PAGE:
Losing your sense of smell is known to be one of the most common COVID-19 indicators. According to a New York Times article, more than 87 percent of coronavirus infected patients experienced the loss of smell and taste. Moreover, Vanderbilt University Medical Center has stated that about 25 percent of patients experience loss of smell as a first and only symptom. So if you feel like your sense of smell isn’t as strong as it was, chances are you’ve contracted COVID-19.
In fact, the loss of smell, or medically referred to as anosmia, is COVID-19’s hallmark that can be the main indicator of the disease. According to research, there are items that have a strong scent, so not being able to smell them might be a good indicator for diagnosis. The study was made in India, so the researchers found five scents that most Indian citizens have in their households at all times.
They have discovered that those who couldn’t properly smell peppermint and coconut oil were most likely to test positive for the novel coronavirus. Even though the researchers found 25 items for their study, five of them were proven to be the most efficient: coconut oil, peppermint, garlic, cardamom, and fennel.
More than 50 percent of asymptomatic patients couldn’t smell these five items, coconut oil and peppermint being the most misidentified items from the list. 36.7 percent of study participants misidentified peppermint, while 24.5 percent couldn’t feel its smell at all. Additionally, 22.4 percent misidentified coconut oil, while 20.4 percent couldn’t smell it.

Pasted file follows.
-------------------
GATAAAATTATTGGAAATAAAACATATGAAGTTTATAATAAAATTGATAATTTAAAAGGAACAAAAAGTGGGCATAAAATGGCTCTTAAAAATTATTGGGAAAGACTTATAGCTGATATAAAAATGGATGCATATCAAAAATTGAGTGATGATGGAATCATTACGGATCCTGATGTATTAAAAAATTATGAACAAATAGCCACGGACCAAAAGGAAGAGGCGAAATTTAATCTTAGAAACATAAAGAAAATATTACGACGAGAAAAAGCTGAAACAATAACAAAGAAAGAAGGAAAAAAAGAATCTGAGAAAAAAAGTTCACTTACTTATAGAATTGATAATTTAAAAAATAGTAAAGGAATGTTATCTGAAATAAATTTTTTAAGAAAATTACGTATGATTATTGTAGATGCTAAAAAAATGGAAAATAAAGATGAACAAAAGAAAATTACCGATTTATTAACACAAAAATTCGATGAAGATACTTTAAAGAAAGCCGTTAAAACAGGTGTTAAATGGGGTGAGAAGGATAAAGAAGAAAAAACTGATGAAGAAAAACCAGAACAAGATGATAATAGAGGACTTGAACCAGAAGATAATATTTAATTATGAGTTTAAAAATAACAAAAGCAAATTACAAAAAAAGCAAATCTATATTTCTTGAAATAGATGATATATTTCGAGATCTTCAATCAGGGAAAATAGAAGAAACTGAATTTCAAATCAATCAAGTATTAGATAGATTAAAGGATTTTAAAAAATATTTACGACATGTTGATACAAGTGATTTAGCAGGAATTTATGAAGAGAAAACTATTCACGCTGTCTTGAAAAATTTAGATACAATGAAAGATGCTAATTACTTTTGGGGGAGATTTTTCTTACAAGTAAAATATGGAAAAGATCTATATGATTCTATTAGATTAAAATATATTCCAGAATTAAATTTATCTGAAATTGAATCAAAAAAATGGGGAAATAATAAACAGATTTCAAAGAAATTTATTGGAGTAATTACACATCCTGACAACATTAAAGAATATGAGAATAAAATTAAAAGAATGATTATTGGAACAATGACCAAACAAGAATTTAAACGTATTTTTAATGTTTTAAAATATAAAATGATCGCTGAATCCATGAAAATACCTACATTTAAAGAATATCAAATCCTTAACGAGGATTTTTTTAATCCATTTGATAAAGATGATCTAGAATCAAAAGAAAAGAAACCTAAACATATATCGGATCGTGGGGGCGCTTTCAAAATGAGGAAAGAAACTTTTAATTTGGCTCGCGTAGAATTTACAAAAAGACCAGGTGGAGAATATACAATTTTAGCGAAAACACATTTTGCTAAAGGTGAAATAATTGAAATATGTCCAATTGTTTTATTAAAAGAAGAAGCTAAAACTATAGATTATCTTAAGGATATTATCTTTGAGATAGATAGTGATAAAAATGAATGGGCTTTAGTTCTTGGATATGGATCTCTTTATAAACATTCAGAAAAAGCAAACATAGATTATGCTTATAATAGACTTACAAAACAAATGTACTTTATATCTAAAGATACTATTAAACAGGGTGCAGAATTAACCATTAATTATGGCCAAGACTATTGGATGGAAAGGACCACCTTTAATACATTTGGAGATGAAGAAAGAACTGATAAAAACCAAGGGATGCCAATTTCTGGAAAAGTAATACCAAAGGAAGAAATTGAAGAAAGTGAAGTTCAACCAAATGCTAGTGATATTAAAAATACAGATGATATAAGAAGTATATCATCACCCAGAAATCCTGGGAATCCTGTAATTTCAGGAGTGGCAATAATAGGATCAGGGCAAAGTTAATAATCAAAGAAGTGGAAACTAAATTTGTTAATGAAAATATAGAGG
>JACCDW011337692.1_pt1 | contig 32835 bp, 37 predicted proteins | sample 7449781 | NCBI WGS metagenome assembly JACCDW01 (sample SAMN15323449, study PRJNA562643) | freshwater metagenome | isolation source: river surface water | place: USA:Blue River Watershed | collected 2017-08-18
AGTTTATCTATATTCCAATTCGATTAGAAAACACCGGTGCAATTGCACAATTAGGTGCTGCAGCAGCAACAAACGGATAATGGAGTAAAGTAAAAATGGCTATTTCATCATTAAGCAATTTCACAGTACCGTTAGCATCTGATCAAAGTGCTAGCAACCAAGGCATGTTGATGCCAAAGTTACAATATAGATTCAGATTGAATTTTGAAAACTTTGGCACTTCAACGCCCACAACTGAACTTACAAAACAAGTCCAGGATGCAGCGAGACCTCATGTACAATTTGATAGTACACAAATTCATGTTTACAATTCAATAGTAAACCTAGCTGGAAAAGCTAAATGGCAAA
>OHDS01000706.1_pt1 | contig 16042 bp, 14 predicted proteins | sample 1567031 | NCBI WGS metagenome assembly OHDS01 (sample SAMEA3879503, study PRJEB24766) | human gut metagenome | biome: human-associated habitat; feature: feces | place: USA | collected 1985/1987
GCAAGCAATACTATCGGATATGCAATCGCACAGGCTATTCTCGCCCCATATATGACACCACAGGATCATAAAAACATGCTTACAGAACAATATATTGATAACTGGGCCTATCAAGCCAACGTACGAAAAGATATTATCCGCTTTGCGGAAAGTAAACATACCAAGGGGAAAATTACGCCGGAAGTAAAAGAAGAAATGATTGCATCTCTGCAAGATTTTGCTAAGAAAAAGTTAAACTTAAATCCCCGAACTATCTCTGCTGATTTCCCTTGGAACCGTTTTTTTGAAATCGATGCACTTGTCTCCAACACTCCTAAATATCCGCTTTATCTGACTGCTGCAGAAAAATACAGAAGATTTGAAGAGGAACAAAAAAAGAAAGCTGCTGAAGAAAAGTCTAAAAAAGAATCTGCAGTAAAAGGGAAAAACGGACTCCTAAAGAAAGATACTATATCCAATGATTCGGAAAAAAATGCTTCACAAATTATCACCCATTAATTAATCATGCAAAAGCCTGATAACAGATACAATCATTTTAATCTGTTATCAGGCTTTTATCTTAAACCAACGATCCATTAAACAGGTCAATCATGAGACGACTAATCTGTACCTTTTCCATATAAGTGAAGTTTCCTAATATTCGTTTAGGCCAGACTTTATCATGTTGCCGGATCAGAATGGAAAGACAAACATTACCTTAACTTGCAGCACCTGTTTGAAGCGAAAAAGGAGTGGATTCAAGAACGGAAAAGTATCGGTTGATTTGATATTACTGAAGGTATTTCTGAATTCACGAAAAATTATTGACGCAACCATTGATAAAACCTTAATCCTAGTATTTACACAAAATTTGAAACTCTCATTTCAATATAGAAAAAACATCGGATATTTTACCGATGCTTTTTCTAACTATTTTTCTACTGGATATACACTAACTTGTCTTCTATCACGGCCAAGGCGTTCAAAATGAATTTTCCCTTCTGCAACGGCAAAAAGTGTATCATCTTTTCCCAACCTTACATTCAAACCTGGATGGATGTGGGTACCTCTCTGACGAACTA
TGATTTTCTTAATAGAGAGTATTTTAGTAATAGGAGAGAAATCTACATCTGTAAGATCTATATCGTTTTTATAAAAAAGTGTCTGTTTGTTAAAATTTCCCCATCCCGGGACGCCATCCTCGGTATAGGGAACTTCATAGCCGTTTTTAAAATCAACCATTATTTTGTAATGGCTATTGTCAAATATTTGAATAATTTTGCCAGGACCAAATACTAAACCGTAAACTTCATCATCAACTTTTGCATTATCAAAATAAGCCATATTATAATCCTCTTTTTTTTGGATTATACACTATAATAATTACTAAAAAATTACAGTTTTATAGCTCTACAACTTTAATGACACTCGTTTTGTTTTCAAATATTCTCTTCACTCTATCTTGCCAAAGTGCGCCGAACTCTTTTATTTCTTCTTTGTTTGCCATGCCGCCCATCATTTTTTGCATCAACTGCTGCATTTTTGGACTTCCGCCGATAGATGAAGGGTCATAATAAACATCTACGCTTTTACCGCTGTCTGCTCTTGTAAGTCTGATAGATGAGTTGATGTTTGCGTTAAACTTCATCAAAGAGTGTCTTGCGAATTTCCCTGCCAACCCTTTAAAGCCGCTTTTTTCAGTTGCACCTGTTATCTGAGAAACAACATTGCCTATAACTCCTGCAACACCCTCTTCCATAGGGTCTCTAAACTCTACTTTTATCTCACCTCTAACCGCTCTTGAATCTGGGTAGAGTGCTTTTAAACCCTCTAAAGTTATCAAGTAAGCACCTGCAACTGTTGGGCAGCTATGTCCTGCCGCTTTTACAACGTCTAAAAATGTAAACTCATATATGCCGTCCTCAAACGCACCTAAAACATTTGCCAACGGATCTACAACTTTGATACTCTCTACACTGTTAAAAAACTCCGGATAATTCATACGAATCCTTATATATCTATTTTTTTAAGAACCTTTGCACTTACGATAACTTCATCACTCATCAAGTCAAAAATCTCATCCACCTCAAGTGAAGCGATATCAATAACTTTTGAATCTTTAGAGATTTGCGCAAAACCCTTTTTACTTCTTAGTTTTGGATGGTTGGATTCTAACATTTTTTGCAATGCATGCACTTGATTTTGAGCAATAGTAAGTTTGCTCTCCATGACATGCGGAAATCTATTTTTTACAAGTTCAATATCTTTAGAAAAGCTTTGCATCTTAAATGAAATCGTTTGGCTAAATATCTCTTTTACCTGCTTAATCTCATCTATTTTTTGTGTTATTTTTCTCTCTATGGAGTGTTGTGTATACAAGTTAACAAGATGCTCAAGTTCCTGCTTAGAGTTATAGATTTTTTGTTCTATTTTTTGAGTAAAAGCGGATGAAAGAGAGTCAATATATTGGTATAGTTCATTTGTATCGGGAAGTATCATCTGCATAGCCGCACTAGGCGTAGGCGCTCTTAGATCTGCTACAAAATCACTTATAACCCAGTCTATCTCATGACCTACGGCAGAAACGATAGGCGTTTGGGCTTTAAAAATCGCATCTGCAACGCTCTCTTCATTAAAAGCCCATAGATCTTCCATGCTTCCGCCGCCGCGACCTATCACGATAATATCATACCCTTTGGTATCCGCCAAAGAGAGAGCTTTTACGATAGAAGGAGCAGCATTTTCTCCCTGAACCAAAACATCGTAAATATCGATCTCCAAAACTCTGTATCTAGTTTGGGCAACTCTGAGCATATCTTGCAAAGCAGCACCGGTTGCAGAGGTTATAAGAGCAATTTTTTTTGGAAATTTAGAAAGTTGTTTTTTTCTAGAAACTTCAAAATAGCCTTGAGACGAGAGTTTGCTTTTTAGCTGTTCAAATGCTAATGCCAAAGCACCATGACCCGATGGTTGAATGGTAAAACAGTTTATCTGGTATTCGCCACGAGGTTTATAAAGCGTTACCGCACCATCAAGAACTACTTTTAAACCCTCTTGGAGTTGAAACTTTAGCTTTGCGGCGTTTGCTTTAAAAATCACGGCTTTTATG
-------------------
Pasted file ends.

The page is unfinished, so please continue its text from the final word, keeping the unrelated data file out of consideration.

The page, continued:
Anosmia often occurs in COVID-19 patients because people experience congestion and drainage, causing the smell nerve to block the access. Moreover, according to the Vanderbilt University Medical Center, “the virus causes an inflammatory reaction inside the nose that can lead to a loss of the olfactory, or smell, neurons.”
The researchers made the five-item list because they wanted to help those who feel like something is wrong, but they do no have COVID-19 symptoms. Nonetheless, smelling the items mentioned above might help you understand if you are infected or not. However, make sure you get tested as well in order to be 100% sure.
“Given the non-availability/expensive nature of testing kits, this test may enable us to perform rapid and wider testing,” the researchers explained.
“In addition to this, the test has the potential to be one of the preliminary scanning methods along with infrared thermometry at the entry points of hospitals, government, and private offices, shops, and other places of public dealing in order to have a safe cordon.”
To sum up, this is not a very accurate solution and it shouldn’t replace testing, but it can encourage people to take the test.
If you want to find out if you have COVID-19 or not, read on to find the five items that most Americans have in their pantry, items that could indicate a possible coronavirus infection!
2 thoughts on “Can’t Smell These Items? You Might Have COVID-19”
I can smell all of it.
Coffee nauseates me. Can’t stand the smell of it. Yes I can still smell it when it’s around but not in my house